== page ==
6. Defining the target market

In the previous chapter we have defined our target audience. Now, let’s take a dive into the potential of the market in which we operate. How many people matching the requirements of our target audience exist? How many competitors are in the market? What do these competitor’s look like? How or why is our product/service better than that of the competition? This is the information we need for successfully defining the target market.

Keyword analysis

The way I like to start my market analysis is with a basic keyword analysis. Let’s say we are doing a keyword analysis for our hiking shoe company. I like to go to a site such as ubersuggest.com and start very simple, by entering the term “hiking shoes”. 

The first data I find is that the search term “hiking shoes” has a monthly search volume of 74.000 in the United States. Which means that 74.000 people enter the words “hiking shoes” in search engines on average monthly.

The next step I like to take is to go to the Keyword Ideas and then Keyword Suggestions tab in Ubersuggest, filtered on search volume. What we see here are keywords related to our originally entered keyword “hiking shoes”. I see the following search terms pop-up:

Ubersuggest Keyword Hiking Shoes

From the image above we’ve now learned what people find most important when searching for hiking shoes. They most often start with filtering for the right sex, they care about the brand of the shoe, and they are looking for certain functionality that the shoe must have (waterproof).

Next I like to go to the “Related Keywords” tab. For example if there is another well-searched version of the original keyword you entered, you would find it here. A related keyword for our hiking shoe could be – walking shoes, climbing shoes, adventure shoes, waterproof shoes, etc. 

While these search terms don’t fully correlate with our original keyword (a climbing shoe is actually something different than a hiking shoe), people could search with these terms while actually meaning to search for a hiking shoe. Therefore it is always good to go to Google yourself, enter these other keywords, and see whether the search results that pop-up are related to your product: the hiking shoe. If the results are related, it could be interesting if you also put effort in finding more information about the target market of these keywords.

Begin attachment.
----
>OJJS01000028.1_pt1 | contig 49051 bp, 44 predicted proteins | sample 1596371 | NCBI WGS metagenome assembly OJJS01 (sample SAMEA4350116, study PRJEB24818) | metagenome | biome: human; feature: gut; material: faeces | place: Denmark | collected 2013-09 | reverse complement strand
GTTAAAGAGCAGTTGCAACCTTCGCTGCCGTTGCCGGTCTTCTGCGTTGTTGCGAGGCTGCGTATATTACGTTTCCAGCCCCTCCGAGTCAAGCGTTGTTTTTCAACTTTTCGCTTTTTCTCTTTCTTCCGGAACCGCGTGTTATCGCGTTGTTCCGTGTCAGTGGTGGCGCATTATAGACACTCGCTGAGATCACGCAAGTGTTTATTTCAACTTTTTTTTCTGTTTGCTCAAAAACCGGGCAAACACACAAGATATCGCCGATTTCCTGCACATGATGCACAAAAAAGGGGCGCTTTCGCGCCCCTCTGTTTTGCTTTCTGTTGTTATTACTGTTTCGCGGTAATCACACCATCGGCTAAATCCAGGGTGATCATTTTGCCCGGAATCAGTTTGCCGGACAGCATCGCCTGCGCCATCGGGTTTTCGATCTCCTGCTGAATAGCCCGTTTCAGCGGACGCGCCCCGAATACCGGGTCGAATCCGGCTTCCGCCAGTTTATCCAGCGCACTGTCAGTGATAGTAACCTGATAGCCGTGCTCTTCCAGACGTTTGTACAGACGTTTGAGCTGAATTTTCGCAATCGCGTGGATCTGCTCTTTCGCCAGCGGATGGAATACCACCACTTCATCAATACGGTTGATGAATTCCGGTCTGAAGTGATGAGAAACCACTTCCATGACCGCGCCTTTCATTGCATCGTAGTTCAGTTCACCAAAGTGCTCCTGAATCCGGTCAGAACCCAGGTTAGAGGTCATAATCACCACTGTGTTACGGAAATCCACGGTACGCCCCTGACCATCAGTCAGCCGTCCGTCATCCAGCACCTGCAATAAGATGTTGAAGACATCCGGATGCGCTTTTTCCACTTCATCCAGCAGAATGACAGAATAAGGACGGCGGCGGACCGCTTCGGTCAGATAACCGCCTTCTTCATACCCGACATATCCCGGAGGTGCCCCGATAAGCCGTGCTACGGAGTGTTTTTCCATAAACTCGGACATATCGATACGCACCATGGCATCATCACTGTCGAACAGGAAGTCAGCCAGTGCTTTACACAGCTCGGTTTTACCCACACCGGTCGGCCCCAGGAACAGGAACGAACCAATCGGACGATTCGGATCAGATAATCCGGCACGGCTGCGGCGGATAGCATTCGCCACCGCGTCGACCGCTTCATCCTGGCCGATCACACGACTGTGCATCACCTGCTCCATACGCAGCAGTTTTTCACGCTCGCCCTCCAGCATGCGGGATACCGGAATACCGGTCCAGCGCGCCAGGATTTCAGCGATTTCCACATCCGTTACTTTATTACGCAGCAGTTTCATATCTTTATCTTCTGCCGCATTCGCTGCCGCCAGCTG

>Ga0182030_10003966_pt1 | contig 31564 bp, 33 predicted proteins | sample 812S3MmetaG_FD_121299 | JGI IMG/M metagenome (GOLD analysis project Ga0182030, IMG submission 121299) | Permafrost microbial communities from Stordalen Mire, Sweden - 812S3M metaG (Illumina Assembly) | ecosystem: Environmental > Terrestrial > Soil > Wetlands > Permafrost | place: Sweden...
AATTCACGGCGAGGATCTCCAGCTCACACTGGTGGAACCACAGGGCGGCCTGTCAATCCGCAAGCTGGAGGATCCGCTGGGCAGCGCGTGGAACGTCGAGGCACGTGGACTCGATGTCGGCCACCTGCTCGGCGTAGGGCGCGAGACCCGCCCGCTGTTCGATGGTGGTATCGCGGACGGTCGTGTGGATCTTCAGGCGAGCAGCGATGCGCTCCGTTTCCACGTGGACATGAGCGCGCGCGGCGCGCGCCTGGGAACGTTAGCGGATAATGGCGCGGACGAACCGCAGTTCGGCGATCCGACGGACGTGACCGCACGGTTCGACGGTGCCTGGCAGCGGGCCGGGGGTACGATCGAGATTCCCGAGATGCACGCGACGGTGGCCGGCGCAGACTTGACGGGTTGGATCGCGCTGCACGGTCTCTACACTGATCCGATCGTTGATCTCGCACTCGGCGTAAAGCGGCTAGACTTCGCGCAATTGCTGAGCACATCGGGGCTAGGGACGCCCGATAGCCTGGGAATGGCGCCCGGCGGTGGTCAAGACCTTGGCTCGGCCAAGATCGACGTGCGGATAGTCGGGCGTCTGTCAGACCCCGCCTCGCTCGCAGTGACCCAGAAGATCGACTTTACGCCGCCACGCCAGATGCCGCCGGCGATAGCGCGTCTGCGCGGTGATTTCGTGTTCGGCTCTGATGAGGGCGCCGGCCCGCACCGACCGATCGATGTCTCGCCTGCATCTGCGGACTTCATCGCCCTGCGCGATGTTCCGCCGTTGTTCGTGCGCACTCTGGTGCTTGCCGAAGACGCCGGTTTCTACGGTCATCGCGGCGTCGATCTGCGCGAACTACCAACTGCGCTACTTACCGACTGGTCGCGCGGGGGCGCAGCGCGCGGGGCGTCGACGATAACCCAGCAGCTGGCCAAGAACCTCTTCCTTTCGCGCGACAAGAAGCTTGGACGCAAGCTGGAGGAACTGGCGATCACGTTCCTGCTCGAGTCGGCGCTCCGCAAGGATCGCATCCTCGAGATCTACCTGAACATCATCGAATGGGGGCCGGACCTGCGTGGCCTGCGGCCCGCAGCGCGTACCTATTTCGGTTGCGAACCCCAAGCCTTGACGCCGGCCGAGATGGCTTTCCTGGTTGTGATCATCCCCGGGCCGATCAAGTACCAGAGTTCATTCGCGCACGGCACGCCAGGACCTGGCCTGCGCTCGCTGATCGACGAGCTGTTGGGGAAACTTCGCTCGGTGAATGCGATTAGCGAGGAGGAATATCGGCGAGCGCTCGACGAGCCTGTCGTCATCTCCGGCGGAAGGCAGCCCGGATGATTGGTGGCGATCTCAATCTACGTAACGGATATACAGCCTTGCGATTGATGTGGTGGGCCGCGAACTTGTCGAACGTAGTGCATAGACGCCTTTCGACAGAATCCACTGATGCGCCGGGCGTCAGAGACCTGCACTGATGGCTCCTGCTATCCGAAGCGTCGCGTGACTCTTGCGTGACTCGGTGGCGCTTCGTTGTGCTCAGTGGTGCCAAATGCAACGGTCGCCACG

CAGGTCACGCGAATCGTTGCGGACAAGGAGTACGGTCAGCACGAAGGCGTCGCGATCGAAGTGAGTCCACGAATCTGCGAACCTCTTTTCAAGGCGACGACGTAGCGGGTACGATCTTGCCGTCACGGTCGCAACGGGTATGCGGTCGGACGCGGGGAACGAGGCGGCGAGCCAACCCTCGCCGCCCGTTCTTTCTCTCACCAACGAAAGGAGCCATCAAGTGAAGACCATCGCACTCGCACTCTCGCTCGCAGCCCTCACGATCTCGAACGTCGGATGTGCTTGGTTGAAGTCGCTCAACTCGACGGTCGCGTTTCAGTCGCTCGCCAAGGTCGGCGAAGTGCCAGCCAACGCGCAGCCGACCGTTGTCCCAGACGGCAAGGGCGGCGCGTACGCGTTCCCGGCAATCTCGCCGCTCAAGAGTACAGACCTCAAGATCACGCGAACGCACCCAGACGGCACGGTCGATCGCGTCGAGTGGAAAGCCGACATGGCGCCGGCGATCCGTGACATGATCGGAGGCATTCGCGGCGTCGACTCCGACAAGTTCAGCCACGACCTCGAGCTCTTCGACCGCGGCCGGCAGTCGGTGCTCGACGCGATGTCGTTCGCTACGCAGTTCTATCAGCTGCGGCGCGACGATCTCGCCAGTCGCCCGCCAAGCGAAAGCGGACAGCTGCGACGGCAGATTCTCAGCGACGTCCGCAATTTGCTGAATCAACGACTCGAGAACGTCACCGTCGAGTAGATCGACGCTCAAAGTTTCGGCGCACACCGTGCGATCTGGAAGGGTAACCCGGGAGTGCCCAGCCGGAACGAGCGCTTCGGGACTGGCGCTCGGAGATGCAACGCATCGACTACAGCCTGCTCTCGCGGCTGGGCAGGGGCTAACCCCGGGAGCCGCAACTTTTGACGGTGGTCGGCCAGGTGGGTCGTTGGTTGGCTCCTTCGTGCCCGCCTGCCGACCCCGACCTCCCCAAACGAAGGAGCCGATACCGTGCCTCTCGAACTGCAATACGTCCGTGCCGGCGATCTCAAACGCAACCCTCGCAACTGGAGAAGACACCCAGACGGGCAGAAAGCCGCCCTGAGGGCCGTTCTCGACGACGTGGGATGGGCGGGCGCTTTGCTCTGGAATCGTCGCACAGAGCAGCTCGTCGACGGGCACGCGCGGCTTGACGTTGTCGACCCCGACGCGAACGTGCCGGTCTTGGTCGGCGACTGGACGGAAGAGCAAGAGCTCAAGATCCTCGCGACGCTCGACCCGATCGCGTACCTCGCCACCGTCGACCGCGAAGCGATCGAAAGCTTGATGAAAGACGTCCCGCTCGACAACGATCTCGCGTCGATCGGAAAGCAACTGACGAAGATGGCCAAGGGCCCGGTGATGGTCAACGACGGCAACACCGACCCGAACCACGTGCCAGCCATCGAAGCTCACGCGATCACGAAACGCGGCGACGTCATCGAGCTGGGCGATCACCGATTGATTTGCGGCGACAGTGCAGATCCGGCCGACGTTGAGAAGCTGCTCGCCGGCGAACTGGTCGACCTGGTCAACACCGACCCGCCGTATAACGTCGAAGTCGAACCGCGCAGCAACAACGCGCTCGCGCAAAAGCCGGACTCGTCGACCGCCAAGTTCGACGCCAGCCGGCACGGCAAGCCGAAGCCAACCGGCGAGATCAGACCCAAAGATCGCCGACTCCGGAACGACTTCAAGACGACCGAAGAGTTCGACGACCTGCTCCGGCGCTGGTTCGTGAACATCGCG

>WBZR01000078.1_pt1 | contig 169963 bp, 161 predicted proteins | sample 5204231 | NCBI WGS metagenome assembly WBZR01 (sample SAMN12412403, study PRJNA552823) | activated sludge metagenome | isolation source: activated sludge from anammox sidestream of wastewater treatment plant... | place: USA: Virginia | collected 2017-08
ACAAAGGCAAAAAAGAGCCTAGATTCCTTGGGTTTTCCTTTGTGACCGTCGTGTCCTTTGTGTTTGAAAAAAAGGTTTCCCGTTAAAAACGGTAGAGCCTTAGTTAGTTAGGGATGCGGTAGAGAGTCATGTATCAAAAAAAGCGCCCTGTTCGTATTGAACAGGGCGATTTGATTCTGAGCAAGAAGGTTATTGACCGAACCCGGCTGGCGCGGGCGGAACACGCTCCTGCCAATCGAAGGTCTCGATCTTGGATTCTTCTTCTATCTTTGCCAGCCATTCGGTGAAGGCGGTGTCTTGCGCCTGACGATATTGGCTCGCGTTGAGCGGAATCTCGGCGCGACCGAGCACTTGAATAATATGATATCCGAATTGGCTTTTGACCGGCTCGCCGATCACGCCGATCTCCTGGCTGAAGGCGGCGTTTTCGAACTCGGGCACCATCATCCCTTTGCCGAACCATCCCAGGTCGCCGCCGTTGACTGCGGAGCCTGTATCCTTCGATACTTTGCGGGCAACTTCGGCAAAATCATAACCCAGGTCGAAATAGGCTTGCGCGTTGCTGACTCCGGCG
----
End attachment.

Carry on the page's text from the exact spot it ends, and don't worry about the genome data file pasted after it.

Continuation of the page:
So far we’ve only searched a couple of keywords via Ubersuggest. Yet we see that there are tens of thousands people searching monthly in the US. While this number does not correlate with the total target audience (because there also people indirectly in need of a hiking shoe, although they aren’t actively searching for it yet), it is a good start for the information we need for defining the target market.

Competitor analysis

Besides the information we have previously discovered regarding the size (monthly search volume) of the target market, another important piece of information is to define the competitive landscape. How many direct competitors do you have in the geographical area you want to target?

For our hiking shoe company targeting the entire US, that requires a lot of company names to list. Hence, we are only going to name the four biggest competitors who all focus on a different part of the customer experience. How do we find out what that is? The same we started doing it for our own company, we ask the general management of these companies why they built their company in the first place. Or, well,  at least something that comes close to it, we checkout all our competitors’ About Us pages and read their mission and vision statements if they have any.

The way I like to do so is through the creation of a competitive matrix. You can choose whichever aspects you like to compare on the axes, as long as the two across from each other are opposites. 

Competitive matrix

Look through the list of competitors and put one (or more) competitors with focus towards one of the points on the axes and place their name next to that axes. This way we are efficiently mapping the competitive landscape and we can take a look at the competitors that are placed next to the same axes as we are. Try answer the following question: “Why would people choose for our product/service in comparison to one of the competitors in the same field?”.

Potential answers could be related to:

Defining the target market

To successfully define the target market we need to do two important steps. First of all we need to perform a basic keyword research, to see how many people are actively searching for the product/service we are going to sell. Second, we need to map out our competitors and understand why performing a purchase from our company benefits the potential customer more when compared to one of the competitors.

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